So, in the spirit of culinary generosity, may we make a similar gesture to Midwestern culinary adaptations, thanking Michiganders for their inspiration, wondering perhaps whether they might have had mallow (an edible fruit, Genus Malva, family Malvaceae) in mind, and offering a New Englander spin on their cherished S’mores recipe: keep the Graham crackers and the marshmallow, but substitute rhubarb for the chocolate. That ought to dampen an infinite number of childhood campfires on the shores of the Great Lakes.

  2. Sue Haas says:

    Wow. The mention of marshmallows with rhubarb seems to have touched a nerve with “Flaneur.” And the fact that the recipe came from Michigan… All I can recommend is that he/she try the recipe. The marshmallows provide a moist, vanilla-laced sweetness to the tart rhubarb. I’d like to see “Flaneur’s” favorite rhubarb dessert recipe…Is it served following a big bowl of clam chowder?

  3. tinkyweisblat says:

    Not to worry, Sue; Flaneur actually owns a home in Michigan so I’m sure he meant no disrespect to that state. But he’s clearly not a marshmallow guy! I believe his favorite rhubarb dessert would be my rhubarb baked Alaska–but it’s possible he’d go for pie……

  4. DanW says:

    This pie recipe is from a neighbor in Wisconsin back in the 70s. The cream and sugar make a rich, sweet contrast to the tartness of the rhubarb. My favorite way to eat this is straight out of the refrigerator for breakfast.

    Rhubarb Pie

    1 1/2 cups sugar
    2 tablespoon flour
    1 cup heavy cream
    3 cup rhubarb

    Mix sugar and flour, add cream, and mix. Place rhubarb in prepared pie shell. Pour liquid mixture over rhubarb. Top with a lattice crust.

    Bake at 425 for 5 minutes
    Reduce to 325 for 55 minutes

  5. tinkyweisblat says:

    Dan–Your pie looks amazing–and so simple! I’ll definitely try it (particularly the refrigerator part). Thank you.

  6. DanW says:

    I actually haven’t made this pie in a while (though I’ve been dying for a slice); I need to find a rhubarb source closer than my in-laws in Maine. I did see some in a store the other day, but it was more than $4 a pound!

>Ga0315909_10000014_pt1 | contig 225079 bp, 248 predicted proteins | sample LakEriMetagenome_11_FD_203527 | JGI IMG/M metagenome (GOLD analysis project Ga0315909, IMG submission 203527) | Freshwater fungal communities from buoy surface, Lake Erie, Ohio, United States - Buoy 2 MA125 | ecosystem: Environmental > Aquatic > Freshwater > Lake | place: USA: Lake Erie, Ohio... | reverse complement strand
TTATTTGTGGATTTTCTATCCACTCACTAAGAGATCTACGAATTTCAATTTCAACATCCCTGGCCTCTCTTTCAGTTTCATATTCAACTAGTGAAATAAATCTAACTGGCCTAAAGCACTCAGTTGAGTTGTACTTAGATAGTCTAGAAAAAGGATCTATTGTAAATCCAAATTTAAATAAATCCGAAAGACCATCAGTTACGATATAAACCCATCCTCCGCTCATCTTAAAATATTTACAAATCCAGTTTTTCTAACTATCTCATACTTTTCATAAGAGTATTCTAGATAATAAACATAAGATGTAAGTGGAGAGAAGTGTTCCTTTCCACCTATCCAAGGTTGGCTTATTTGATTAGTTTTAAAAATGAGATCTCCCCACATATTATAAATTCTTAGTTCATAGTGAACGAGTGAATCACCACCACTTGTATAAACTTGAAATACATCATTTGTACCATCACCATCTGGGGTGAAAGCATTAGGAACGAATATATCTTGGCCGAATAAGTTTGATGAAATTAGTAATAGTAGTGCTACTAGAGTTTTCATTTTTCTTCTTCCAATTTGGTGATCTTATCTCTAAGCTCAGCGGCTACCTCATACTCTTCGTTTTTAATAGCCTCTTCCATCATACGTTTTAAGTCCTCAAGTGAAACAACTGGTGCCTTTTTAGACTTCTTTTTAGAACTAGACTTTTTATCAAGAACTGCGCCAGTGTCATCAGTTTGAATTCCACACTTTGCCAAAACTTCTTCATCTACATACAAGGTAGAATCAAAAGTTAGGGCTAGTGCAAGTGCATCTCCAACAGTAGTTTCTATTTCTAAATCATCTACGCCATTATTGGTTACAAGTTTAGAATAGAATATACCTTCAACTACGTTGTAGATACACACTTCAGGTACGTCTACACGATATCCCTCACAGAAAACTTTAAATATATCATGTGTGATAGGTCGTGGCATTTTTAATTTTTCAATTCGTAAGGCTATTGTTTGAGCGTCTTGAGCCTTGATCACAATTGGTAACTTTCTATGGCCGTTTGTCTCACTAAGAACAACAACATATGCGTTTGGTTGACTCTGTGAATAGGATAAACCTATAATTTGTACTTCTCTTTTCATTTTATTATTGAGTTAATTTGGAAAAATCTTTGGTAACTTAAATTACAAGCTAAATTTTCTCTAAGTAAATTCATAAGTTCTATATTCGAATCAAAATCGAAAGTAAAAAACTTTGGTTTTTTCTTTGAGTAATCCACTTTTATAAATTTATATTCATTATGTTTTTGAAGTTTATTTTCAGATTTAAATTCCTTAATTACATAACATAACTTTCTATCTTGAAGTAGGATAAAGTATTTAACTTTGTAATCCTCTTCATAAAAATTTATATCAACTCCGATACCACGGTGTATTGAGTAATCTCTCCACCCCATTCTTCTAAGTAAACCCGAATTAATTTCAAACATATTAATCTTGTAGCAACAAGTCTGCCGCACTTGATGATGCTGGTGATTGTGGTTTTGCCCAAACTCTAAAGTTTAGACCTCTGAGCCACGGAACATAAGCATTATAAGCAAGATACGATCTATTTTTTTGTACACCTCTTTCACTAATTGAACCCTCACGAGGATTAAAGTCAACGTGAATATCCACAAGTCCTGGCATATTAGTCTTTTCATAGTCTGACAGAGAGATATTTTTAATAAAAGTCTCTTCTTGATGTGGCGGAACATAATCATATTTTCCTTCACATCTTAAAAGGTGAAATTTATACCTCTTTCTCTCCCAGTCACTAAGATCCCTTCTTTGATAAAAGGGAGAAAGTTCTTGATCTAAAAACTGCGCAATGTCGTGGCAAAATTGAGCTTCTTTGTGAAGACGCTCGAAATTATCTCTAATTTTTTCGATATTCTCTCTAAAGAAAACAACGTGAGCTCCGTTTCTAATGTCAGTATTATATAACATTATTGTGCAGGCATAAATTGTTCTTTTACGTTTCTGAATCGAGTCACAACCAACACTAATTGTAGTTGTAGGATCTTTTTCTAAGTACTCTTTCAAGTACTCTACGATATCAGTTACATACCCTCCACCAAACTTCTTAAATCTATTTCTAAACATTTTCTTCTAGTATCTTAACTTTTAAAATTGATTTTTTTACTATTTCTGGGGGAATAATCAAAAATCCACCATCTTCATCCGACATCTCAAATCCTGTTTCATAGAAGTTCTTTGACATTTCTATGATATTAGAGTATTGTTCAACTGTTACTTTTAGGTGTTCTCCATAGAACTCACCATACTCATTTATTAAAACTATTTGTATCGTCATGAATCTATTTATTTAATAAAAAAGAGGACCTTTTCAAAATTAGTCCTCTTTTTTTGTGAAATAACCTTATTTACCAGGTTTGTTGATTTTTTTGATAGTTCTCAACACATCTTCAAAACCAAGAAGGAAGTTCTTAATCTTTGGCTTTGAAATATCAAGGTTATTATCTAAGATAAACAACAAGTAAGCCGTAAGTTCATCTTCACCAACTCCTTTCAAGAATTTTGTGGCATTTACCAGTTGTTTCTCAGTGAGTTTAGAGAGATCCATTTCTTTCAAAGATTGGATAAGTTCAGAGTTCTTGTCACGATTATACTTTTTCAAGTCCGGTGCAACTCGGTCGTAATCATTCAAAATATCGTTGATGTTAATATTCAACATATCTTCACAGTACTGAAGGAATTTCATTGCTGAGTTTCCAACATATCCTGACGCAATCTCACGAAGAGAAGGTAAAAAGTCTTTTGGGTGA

7. I have never heard of such a thing but I think it sounds fantastic!! My husband will eat anything with marshmallows and I, too, am a huge rhubarb fan like yourself-Thanks!

  8. Oh yum – that looks good to me. When we were children, my Dad grew rhubarb in the garden – we would sometimes have a (raw) piece, with some sugar in a paper bag to dip it in. My Mum made rhubarb pies in the summer – she would line the pie dish with shortcrust pastry, chop rhubarb into inch lengths (approx), sprinkle sugar over, put pastry on the top (cutting a little hole in the centre to vent the steam) – sorry, I can’t remember how long she baked it for, but the rhubarb would be soft, and the sugar would have mixed with the juice from the rhubarb ….. she also made apple pie the same way (oh, I’ve just remembered she also did one with currants) Sadly I haven’t inherited her talent (yesterday’s bread mix came from a packet – all I had to do was add water and knead it!)

  9. tinkyweisblat says:

    Dan, it sounds to me as though it might be worth buying just a little rhubarb to make that pie! EveryDay, I know your husband will love this. Frayed, I love the sound of your mother’s cooking. And if you can knead, you can make just about any bread……

  10. vicky says:

    Tinky!!!! I made this yesterday and it was so yummy 🙂 Thanks for the recipe!!!

  11. tinkyweisblat says:

    I’m so glad, Vicky! It’s always nice to know I’m not imagining that recipes work…….

  12. I tasted my first rhubarb in a pie in Northern Idaho when I was twelve. The combination of sweet and sour was wonderful! This looks like a recipe worth trying too. I posted it to my Facebook and Twitter today.

  13. Judy says:

    I love Rhubarb. A lot of people think I am nuts. Thanks for the tips.